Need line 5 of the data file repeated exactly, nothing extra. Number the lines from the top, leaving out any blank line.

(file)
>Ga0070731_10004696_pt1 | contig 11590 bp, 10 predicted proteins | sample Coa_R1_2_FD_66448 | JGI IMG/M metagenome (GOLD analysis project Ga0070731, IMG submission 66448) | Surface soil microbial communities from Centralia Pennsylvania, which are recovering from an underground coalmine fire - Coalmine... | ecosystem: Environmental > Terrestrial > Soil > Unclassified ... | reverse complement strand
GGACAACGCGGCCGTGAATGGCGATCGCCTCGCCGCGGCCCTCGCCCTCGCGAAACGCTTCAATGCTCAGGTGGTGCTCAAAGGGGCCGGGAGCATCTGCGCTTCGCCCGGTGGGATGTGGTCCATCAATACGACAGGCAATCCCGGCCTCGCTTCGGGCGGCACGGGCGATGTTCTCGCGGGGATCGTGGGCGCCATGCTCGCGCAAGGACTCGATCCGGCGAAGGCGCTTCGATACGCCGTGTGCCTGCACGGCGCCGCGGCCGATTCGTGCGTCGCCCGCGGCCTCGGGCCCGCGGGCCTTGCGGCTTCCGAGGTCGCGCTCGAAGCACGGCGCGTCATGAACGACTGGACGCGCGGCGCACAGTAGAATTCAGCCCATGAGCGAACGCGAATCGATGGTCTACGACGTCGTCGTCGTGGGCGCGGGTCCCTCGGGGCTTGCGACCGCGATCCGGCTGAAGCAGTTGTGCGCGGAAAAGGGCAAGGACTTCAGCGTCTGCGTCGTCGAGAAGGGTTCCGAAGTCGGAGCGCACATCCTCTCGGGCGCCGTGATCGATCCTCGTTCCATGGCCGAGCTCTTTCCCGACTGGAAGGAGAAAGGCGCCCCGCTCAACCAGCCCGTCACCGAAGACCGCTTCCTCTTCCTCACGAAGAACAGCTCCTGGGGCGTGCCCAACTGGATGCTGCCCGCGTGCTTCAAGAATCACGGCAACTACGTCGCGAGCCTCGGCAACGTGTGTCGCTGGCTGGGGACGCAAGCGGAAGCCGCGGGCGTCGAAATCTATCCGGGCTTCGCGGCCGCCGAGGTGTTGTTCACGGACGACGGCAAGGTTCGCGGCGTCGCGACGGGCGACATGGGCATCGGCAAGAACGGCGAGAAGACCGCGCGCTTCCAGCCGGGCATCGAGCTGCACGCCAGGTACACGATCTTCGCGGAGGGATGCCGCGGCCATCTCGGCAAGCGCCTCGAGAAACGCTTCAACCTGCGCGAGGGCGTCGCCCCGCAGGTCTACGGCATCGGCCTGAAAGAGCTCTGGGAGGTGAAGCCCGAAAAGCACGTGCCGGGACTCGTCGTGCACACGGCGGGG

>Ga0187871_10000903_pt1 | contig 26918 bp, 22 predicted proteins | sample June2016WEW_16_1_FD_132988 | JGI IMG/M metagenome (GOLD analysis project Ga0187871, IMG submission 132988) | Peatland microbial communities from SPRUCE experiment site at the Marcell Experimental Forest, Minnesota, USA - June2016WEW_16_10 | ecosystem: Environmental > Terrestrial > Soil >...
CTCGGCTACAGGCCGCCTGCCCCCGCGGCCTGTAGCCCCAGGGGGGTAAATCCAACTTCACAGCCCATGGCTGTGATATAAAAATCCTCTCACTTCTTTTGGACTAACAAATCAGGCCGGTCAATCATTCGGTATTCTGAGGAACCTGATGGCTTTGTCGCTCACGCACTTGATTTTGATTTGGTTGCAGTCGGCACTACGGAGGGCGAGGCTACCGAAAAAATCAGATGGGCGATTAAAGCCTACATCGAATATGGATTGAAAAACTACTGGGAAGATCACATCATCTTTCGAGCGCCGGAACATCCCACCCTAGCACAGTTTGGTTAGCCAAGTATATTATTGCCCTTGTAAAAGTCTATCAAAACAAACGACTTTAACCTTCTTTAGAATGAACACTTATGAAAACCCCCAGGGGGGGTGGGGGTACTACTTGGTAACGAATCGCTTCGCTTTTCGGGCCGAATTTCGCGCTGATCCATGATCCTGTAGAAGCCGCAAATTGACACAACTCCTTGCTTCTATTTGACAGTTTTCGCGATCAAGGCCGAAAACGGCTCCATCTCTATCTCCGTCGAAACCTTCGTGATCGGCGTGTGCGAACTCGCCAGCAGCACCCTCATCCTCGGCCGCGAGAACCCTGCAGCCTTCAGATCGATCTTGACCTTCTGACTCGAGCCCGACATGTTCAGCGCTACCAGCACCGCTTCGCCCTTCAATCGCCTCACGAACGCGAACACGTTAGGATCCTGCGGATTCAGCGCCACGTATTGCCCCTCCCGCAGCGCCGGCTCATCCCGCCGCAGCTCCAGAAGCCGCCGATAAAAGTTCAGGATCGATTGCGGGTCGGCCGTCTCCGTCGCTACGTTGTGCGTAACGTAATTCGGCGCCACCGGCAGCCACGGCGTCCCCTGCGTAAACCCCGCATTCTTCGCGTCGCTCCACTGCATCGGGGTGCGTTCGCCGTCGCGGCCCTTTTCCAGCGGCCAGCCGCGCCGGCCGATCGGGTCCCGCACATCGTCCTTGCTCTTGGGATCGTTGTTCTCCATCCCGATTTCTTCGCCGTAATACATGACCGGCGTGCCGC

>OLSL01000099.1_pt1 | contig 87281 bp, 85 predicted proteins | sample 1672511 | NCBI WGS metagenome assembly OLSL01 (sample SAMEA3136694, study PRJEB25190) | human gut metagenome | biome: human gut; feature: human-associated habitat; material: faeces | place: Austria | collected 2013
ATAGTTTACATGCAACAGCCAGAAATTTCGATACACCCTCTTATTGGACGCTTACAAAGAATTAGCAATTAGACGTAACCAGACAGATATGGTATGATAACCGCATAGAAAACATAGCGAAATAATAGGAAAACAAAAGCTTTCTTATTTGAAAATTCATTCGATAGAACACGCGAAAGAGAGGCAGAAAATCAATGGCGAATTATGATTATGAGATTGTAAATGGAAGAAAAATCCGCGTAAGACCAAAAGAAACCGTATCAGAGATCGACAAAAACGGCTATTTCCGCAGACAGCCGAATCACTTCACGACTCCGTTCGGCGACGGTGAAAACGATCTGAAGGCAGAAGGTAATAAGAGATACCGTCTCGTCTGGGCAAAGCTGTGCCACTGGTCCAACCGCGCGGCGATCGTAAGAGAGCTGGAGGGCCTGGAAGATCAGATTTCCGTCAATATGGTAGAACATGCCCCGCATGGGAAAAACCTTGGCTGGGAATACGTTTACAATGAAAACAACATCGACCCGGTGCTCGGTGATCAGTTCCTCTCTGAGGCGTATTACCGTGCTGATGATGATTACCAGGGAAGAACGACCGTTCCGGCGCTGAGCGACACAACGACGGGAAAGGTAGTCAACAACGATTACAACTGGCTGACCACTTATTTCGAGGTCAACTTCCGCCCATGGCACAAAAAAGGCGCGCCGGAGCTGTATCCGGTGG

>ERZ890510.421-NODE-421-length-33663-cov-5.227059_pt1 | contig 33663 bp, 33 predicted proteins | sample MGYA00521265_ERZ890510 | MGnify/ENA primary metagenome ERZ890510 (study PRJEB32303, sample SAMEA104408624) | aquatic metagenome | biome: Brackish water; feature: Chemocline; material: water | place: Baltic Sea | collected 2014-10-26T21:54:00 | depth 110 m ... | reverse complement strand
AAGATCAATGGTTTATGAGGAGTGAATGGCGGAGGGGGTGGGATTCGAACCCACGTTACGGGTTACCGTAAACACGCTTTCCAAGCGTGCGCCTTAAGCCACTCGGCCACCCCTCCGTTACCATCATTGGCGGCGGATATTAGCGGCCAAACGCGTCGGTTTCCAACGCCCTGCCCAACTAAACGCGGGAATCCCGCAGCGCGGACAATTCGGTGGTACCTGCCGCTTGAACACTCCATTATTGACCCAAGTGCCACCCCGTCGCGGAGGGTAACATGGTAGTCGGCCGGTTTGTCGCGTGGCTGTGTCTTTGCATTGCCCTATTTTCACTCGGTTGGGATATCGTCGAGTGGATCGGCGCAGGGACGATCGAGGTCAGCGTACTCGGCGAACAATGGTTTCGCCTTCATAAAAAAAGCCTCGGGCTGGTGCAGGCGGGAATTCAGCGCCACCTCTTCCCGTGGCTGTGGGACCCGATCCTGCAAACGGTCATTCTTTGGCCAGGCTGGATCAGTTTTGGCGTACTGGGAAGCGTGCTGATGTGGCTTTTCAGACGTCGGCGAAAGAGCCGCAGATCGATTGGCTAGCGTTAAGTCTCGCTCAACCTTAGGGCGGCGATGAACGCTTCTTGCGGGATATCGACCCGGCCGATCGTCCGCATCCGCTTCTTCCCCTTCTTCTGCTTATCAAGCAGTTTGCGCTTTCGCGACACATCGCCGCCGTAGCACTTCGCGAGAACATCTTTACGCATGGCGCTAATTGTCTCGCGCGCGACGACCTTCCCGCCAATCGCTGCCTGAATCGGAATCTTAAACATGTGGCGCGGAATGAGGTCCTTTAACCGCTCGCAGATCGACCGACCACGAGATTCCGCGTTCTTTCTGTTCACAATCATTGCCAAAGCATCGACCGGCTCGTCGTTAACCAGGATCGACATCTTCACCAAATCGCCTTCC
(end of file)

>OLSL01000099.1_pt1 | contig 87281 bp, 85 predicted proteins | sample 1672511 | NCBI WGS metagenome assembly OLSL01 (sample SAMEA3136694, study PRJEB25190) | human gut metagenome | biome: human gut; feature: human-associated habitat; material: faeces | place: Austria | collected 2013